Gore Bay teen to speak at seminar being held for first responders and families

Malia Leighton, of Gore Bay, right, with her father Daryl Leighton.

GORE BAY – A Gore Bay student who wrote an essay about what it’s like to be a police officer’s daughter will be one of the featured speakers at a seminar being held for first responders and families being put on by Invisible Wounds.

“Yes, one of our featured speakers will be Malia Leighton of Gore Bay,” stated Deborah MacDonald, BA, RPN, of Invisible Wounds. “We are thrilled about having her come and speak at the seminar for first responders and families. I had first read an article in a Sudbury paper about her story, about her and her father, who is a police officer and her essay “My Keeper.” I was so impressed.” 

Ms. MacDonald explained, “yes, I said after reading this article I need to get her for this seminar and Mike Addison (Gore Bay Fire Chief), who I know, said he knows Malia and made the introductions.”

Mr. Addison told the Recorder, “I do training for fire departments on post-traumatic stress disorder (PTSD) and stress and I know Deborah from the work she does. They are putting on a seminar session in May for first responders and families. And this seminar will feature the fire chief of Kitchener and his wife, and the stress his occupation has on the family.”

“Deborah had reached out to me about Malia’s speech as a daughter of a first responder and what it is like,” said Mr. Addison. “The whole idea is that basically she (Malia) will be helping other kids of first responders by making her presentation at the seminar.”  

“Mike had contacted my mom and told her about the group Deborah works with and why she wanted me to speak at this seminar,” Malia told the Recorder. “We got the phone number and called her. When I told her (Ms. MacDonald) I would talk at the seminar she said she was very happy that I would do this.”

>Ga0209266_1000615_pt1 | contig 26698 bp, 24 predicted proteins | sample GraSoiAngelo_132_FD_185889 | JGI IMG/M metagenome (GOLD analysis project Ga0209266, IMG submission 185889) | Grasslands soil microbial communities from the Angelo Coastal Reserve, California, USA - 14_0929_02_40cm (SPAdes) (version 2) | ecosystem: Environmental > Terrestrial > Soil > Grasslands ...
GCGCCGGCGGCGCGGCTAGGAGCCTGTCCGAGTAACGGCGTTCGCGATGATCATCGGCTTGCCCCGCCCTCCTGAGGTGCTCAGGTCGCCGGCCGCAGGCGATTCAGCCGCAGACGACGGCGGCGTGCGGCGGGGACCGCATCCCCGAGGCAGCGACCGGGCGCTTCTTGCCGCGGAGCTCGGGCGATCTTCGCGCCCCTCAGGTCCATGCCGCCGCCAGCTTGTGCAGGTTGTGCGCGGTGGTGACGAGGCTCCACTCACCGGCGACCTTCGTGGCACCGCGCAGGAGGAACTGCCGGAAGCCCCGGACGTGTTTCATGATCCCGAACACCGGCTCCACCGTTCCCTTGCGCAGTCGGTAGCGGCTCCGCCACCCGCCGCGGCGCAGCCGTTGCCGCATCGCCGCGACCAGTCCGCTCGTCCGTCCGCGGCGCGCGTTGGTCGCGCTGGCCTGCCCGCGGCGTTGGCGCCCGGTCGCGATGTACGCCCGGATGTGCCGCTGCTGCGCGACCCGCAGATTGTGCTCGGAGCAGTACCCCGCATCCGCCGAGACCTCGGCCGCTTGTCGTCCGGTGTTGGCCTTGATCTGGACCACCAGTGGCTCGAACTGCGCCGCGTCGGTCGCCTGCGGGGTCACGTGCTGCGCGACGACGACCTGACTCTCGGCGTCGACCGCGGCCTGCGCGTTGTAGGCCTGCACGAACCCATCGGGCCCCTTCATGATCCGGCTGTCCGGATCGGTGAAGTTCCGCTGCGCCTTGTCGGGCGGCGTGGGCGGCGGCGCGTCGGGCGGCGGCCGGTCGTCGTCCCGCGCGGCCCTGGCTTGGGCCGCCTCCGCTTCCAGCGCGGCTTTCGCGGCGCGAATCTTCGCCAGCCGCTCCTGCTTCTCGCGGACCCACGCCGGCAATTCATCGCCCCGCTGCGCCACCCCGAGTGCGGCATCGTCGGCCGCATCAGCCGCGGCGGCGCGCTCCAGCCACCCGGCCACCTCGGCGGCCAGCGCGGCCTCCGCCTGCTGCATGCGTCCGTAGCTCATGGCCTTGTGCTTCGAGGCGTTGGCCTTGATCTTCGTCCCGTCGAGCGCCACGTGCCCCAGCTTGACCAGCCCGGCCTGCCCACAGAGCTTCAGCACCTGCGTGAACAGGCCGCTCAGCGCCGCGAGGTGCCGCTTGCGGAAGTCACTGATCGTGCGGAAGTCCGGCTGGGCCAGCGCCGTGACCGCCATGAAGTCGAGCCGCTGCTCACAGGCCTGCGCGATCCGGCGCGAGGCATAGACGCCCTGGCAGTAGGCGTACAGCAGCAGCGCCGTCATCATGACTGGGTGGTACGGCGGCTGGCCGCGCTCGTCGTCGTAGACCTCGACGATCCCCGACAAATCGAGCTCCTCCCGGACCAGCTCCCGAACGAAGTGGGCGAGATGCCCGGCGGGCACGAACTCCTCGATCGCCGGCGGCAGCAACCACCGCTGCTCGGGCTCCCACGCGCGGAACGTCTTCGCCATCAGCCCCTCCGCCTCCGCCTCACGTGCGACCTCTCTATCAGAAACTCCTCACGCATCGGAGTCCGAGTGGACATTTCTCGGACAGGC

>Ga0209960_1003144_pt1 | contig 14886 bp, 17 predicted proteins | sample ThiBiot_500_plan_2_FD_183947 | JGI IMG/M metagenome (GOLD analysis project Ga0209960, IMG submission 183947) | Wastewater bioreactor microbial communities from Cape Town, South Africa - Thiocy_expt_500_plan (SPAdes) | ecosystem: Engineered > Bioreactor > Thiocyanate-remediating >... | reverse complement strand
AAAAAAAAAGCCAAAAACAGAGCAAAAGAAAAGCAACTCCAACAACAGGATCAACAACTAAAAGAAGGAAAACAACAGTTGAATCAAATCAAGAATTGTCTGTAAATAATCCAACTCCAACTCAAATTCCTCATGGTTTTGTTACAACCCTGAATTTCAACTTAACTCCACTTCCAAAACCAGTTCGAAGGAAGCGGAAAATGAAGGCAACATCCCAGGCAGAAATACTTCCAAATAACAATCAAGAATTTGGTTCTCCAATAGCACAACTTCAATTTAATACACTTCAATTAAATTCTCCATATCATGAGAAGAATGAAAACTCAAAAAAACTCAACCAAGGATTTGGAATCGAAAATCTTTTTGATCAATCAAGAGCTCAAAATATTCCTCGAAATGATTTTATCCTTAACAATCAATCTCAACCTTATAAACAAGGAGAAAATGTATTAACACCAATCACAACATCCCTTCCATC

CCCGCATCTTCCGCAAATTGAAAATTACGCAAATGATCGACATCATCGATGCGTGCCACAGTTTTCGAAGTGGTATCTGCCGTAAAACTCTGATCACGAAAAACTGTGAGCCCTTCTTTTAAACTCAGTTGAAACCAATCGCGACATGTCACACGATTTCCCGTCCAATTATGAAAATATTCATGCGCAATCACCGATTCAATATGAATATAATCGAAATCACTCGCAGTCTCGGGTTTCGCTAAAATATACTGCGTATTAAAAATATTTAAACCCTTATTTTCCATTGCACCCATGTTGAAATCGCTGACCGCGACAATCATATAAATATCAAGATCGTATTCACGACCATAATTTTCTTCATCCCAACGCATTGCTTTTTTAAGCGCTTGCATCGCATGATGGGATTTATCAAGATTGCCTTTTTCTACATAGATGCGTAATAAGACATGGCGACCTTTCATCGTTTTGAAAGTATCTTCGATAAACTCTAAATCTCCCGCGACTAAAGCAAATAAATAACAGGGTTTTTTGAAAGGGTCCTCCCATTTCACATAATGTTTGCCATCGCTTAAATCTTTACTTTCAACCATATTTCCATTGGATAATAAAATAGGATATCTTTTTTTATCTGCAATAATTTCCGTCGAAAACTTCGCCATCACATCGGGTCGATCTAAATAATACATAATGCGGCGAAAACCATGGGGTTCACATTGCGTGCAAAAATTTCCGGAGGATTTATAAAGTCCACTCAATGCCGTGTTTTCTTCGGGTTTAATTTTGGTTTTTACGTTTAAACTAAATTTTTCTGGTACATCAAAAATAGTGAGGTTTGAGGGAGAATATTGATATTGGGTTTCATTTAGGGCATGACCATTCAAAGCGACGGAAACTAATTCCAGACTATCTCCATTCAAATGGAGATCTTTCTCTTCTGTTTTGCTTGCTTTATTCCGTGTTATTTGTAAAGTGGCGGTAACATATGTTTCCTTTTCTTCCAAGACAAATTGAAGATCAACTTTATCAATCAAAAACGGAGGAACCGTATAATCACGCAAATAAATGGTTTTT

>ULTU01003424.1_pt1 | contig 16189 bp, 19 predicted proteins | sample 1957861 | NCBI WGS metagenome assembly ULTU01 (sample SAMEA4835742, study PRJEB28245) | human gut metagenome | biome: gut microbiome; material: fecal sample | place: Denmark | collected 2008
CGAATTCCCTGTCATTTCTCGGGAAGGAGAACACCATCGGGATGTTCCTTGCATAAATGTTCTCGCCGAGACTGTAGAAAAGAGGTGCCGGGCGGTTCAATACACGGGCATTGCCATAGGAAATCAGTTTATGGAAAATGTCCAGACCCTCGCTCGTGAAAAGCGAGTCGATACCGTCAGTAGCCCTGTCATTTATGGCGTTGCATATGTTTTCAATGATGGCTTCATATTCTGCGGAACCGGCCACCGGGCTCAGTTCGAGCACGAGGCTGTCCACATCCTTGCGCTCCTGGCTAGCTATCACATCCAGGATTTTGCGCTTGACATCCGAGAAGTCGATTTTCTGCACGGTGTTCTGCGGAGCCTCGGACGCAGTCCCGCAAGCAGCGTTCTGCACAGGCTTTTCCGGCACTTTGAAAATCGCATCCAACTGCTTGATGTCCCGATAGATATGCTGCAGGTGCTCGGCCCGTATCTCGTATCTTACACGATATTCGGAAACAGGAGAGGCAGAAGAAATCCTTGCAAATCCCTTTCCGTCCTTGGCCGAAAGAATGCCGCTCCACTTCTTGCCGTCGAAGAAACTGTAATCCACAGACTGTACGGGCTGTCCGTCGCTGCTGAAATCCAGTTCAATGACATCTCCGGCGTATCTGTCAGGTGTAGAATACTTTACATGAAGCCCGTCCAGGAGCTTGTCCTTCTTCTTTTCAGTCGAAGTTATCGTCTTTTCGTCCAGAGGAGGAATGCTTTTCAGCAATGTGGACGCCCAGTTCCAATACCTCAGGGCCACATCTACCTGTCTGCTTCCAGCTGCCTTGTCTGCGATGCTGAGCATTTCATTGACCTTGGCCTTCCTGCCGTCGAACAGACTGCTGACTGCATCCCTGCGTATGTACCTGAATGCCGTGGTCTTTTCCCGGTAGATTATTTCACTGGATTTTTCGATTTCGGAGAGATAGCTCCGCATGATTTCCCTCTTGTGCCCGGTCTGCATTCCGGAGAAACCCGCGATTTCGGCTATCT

“There will be a lot of speakers at the seminar, but I don’t know if they’ve had a presentation from the point of view of a kid whose father is a police officer,” said Malia. She explained that last October for her high school studies (English class, Grade 12), “I had to pick a personal, meaningful essay. So I wrote an essay about being the daughter of a police officer.” She noted she had done a similar speech when she was in Grade 8 and took some ideas from that speech for her essay.

The essay, titled ‘My Keeper,’ talks about the stress that comes with having a parent who is a police officer, but also the great pride she takes in her father’s role in the community. 

Ms. MacDonald told the Recorder, “I’ve been organizing this type of conference for first responders for five years and this will be the sixth one we have held.”

Invisible Wounds is maintained by Ms. MacDonald, and is a small organization located in the municipality of South Bruce and is dedicated to positively contributing to the lives of first responders, health care professionals and their families. “We do this by organizing and overseeing conferences, seminars and events which decrease stigma associated with mental health challenges, by providing education and skill development, peer support and networking opportunities.

The seminar, which will be held in May, will present topics and speakers to build resiliency, enhance relationships, promote mental wellness and strengthen ties within the family unit. The seminar will facilitate conversations to help break through stigmas which often prevents people from speaking openly about life stressors, occupational stress, occupational injuries or PTSD.

To read Malia’s essay, please see Page 9 of this newspaper.